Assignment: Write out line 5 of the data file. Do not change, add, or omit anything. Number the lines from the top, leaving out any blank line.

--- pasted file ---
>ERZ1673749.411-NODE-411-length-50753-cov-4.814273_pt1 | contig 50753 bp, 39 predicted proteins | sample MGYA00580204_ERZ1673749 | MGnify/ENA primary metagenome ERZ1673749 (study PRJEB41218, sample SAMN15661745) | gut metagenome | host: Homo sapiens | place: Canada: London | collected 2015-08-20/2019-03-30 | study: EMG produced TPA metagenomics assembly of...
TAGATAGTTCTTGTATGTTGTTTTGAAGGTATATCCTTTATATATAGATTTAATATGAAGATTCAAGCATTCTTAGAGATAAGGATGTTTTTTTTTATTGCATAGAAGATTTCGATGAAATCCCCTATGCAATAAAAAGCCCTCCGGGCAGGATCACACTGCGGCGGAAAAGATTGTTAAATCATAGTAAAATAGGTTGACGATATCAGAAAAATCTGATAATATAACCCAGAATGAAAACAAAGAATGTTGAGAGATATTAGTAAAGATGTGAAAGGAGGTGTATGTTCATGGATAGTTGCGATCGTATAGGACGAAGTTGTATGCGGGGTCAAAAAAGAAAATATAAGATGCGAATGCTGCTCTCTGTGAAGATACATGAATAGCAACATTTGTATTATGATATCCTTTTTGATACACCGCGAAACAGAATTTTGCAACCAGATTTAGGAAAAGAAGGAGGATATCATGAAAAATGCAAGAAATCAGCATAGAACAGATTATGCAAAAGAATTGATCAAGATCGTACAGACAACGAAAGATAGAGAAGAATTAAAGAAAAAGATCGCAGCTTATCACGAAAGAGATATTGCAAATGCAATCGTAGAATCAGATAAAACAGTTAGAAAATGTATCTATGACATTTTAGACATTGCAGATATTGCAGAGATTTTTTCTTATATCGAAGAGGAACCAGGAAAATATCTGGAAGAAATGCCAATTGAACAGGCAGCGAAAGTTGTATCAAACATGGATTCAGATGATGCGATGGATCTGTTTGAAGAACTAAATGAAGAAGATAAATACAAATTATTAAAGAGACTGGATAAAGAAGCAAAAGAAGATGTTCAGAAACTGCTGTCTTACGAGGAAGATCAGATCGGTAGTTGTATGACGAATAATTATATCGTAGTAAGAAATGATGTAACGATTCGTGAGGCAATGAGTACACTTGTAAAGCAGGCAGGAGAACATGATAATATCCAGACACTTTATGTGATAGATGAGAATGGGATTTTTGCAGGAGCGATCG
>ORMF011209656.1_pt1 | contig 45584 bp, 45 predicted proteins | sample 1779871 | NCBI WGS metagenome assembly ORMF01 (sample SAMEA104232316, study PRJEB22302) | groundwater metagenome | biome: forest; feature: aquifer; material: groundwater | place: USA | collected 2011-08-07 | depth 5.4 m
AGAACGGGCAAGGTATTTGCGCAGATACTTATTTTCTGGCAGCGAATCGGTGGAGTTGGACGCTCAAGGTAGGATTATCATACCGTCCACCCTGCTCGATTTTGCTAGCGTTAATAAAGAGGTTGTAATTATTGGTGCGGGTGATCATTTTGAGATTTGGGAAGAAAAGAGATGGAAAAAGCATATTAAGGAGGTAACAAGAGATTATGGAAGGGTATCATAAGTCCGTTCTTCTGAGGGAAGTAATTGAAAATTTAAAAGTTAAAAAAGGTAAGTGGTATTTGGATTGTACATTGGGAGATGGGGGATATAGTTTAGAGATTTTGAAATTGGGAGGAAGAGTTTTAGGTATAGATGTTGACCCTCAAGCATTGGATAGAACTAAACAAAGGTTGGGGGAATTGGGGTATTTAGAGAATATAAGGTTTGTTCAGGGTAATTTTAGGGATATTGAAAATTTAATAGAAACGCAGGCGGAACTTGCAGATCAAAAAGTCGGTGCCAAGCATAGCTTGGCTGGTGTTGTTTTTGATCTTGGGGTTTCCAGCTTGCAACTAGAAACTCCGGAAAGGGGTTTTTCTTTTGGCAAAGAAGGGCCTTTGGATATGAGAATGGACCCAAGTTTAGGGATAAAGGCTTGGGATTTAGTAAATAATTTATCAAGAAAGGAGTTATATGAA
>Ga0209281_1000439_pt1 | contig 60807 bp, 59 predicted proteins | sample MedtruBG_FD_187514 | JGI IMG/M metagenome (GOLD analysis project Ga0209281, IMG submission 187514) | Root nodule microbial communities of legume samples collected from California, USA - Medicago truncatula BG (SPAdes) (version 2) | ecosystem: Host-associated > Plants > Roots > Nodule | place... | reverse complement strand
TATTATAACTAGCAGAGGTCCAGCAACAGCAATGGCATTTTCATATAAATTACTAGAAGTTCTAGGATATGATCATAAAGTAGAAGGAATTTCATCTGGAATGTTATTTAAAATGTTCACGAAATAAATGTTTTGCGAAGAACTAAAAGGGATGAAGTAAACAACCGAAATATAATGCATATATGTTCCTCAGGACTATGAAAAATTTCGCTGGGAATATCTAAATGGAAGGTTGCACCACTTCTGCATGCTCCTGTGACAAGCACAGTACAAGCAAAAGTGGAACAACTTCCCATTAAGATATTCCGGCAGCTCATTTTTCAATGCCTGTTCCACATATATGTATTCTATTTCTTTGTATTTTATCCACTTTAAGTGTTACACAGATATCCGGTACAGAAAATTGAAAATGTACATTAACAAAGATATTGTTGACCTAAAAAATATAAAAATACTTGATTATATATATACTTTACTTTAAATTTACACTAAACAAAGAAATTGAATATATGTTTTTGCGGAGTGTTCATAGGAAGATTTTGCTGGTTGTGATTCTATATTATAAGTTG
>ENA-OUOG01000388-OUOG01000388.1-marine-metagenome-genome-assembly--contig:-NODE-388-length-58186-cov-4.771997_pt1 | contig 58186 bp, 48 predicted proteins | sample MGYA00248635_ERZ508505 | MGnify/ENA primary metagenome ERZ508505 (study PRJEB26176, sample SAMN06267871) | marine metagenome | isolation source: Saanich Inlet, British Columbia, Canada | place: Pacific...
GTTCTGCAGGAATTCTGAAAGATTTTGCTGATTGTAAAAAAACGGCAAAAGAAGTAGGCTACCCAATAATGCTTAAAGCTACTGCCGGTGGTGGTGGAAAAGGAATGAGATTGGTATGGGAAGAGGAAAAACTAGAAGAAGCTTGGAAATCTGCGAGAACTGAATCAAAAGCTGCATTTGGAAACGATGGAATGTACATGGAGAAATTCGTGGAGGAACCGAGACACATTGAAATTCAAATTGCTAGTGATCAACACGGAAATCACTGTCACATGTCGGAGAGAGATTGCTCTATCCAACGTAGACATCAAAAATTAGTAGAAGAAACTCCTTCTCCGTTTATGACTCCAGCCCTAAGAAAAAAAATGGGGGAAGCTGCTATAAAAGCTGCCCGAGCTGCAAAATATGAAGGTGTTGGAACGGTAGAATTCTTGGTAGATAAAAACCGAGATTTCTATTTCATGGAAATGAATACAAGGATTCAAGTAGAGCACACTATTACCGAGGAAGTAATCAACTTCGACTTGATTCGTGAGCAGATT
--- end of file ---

>Ga0209281_1000439_pt1 | contig 60807 bp, 59 predicted proteins | sample MedtruBG_FD_187514 | JGI IMG/M metagenome (GOLD analysis project Ga0209281, IMG submission 187514) | Root nodule microbial communities of legume samples collected from California, USA - Medicago truncatula BG (SPAdes) (version 2) | ecosystem: Host-associated > Plants > Roots > Nodule | place... | reverse complement strand